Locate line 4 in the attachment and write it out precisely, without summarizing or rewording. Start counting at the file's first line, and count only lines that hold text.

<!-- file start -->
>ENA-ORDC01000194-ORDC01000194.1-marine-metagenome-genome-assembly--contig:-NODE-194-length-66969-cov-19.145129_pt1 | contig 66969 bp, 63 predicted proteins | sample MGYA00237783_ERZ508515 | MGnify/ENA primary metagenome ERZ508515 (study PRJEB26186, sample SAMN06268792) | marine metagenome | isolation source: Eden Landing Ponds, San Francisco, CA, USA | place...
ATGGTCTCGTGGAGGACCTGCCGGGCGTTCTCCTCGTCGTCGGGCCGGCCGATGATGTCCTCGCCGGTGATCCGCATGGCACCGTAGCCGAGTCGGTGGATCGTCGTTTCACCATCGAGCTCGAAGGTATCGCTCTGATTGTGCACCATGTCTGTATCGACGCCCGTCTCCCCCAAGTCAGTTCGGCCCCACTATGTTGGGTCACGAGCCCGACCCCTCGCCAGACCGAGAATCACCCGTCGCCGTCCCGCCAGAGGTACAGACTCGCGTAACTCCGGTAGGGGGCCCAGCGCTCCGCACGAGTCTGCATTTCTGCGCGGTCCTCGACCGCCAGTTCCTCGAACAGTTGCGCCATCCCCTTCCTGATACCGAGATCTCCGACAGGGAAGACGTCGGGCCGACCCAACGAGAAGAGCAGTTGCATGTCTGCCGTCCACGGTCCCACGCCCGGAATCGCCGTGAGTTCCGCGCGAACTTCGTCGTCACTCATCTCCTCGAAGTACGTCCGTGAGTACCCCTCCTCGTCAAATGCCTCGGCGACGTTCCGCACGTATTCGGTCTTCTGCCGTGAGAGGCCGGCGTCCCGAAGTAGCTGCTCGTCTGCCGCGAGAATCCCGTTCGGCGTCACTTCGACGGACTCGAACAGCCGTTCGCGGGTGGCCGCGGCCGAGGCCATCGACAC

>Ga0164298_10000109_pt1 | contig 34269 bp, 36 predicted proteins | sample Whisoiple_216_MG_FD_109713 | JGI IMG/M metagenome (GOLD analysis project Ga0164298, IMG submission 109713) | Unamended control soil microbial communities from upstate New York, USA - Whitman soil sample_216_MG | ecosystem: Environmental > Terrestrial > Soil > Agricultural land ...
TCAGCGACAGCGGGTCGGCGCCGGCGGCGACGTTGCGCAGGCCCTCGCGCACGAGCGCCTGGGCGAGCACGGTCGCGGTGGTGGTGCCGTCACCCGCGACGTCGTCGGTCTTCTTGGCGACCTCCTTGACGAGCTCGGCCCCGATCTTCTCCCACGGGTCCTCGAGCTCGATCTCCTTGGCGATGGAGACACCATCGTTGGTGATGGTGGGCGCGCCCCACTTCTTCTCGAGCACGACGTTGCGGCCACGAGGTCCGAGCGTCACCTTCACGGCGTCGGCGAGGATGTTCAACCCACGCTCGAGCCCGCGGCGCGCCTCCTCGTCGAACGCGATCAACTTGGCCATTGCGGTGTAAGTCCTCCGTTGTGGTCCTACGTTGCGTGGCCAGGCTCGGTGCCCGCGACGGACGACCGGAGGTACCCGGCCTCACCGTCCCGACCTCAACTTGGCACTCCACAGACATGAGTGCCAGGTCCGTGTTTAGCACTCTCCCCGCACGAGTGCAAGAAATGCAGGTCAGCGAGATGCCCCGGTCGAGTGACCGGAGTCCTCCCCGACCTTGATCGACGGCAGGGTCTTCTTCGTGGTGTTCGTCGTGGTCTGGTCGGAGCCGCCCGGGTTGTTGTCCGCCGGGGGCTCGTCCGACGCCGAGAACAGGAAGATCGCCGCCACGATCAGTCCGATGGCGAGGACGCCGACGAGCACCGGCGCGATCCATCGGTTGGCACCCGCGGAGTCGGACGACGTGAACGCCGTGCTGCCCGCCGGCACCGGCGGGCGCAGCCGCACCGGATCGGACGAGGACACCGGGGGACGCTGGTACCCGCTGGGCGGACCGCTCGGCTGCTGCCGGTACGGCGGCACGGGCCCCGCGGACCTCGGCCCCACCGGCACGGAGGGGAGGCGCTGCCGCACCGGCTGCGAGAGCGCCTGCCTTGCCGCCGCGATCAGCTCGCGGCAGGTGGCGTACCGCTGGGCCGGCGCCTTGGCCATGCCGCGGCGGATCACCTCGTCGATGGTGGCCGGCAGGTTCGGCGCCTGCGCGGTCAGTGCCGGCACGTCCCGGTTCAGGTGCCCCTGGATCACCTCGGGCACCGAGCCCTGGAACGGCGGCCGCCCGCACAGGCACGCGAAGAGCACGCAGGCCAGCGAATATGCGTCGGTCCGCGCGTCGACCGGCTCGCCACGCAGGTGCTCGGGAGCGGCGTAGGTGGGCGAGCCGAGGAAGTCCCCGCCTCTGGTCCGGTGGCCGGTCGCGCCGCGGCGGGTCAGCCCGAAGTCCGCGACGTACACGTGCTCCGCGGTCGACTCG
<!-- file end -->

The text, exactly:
TCAGCGACAGCGGGTCGGCGCCGGCGGCGACGTTGCGCAGGCCCTCGCGCACGAGCGCCTGGGCGAGCACGGTCGCGGTGGTGGTGCCGTCACCCGCGACGTCGTCGGTCTTCTTGGCGACCTCCTTGACGAGCTCGGCCCCGATCTTCTCCCACGGGTCCTCGAGCTCGATCTCCTTGGCGATGGAGACACCATCGTTGGTGATGGTGGGCGCGCCCCACTTCTTCTCGAGCACGACGTTGCGGCCACGAGGTCCGAGCGTCACCTTCACGGCGTCGGCGAGGATGTTCAACCCACGCTCGAGCCCGCGGCGCGCCTCCTCGTCGAACGCGATCAACTTGGCCATTGCGGTGTAAGTCCTCCGTTGTGGTCCTACGTTGCGTGGCCAGGCTCGGTGCCCGCGACGGACGACCGGAGGTACCCGGCCTCACCGTCCCGACCTCAACTTGGCACTCCACAGACATGAGTGCCAGGTCCGTGTTTAGCACTCTCCCCGCACGAGTGCAAGAAATGCAGGTCAGCGAGATGCCCCGGTCGAGTGACCGGAGTCCTCCCCGACCTTGATCGACGGCAGGGTCTTCTTCGTGGTGTTCGTCGTGGTCTGGTCGGAGCCGCCCGGGTTGTTGTCCGCCGGGGGCTCGTCCGACGCCGAGAACAGGAAGATCGCCGCCACGATCAGTCCGATGGCGAGGACGCCGACGAGCACCGGCGCGATCCATCGGTTGGCACCCGCGGAGTCGGACGACGTGAACGCCGTGCTGCCCGCCGGCACCGGCGGGCGCAGCCGCACCGGATCGGACGAGGACACCGGGGGACGCTGGTACCCGCTGGGCGGACCGCTCGGCTGCTGCCGGTACGGCGGCACGGGCCCCGCGGACCTCGGCCCCACCGGCACGGAGGGGAGGCGCTGCCGCACCGGCTGCGAGAGCGCCTGCCTTGCCGCCGCGATCAGCTCGCGGCAGGTGGCGTACCGCTGGGCCGGCGCCTTGGCCATGCCGCGGCGGATCACCTCGTCGATGGTGGCCGGCAGGTTCGGCGCCTGCGCGGTCAGTGCCGGCACGTCCCGGTTCAGGTGCCCCTGGATCACCTCGGGCACCGAGCCCTGGAACGGCGGCCGCCCGCACAGGCACGCGAAGAGCACGCAGGCCAGCGAATATGCGTCGGTCCGCGCGTCGACCGGCTCGCCACGCAGGTGCTCGGGAGCGGCGTAGGTGGGCGAGCCGAGGAAGTCCCCGCCTCTGGTCCGGTGGCCGGTCGCGCCGCGGCGGGTCAGCCCGAAGTCCGCGACGTACACGTGCTCCGCGGTCGACTCG